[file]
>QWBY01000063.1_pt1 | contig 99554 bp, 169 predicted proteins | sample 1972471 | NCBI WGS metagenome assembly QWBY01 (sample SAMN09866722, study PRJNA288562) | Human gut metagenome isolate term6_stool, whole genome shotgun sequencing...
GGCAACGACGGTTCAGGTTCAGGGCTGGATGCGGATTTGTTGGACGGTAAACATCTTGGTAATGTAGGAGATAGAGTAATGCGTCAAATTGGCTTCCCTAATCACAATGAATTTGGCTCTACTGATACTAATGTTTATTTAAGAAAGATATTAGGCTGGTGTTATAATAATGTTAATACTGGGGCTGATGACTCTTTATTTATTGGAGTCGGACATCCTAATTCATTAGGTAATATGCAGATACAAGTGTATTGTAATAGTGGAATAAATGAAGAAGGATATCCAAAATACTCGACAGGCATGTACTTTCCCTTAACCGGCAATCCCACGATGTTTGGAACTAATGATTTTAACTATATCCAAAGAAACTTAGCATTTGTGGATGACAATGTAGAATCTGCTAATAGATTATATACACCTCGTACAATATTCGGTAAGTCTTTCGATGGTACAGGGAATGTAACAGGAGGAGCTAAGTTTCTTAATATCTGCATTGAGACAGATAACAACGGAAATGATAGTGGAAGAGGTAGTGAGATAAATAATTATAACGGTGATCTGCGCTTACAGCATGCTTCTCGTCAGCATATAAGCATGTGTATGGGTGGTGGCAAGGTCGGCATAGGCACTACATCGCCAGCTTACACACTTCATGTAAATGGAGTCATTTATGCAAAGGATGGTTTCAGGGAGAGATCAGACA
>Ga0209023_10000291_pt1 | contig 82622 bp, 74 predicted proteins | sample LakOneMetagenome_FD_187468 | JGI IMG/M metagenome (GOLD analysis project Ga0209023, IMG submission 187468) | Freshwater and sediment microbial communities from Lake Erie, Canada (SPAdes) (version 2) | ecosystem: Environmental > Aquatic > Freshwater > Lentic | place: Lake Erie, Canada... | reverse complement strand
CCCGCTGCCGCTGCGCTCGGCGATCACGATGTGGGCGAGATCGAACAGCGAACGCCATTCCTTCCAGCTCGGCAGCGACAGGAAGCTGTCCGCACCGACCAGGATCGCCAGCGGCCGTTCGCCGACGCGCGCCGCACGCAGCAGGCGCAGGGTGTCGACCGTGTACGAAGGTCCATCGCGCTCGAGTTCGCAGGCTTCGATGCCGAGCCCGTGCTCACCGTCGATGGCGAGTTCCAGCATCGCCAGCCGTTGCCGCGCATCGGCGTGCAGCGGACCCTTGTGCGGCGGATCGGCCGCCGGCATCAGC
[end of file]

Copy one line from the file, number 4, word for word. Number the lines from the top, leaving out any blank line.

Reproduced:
CCCGCTGCCGCTGCGCTCGGCGATCACGATGTGGGCGAGATCGAACAGCGAACGCCATTCCTTCCAGCTCGGCAGCGACAGGAAGCTGTCCGCACCGACCAGGATCGCCAGCGGCCGTTCGCCGACGCGCGCCGCACGCAGCAGGCGCAGGGTGTCGACCGTGTACGAAGGTCCATCGCGCTCGAGTTCGCAGGCTTCGATGCCGAGCCCGTGCTCACCGTCGATGGCGAGTTCCAGCATCGCCAGCCGTTGCCGCGCATCGGCGTGCAGCGGACCCTTGTGCGGCGGATCGGCCGCCGGCATCAGC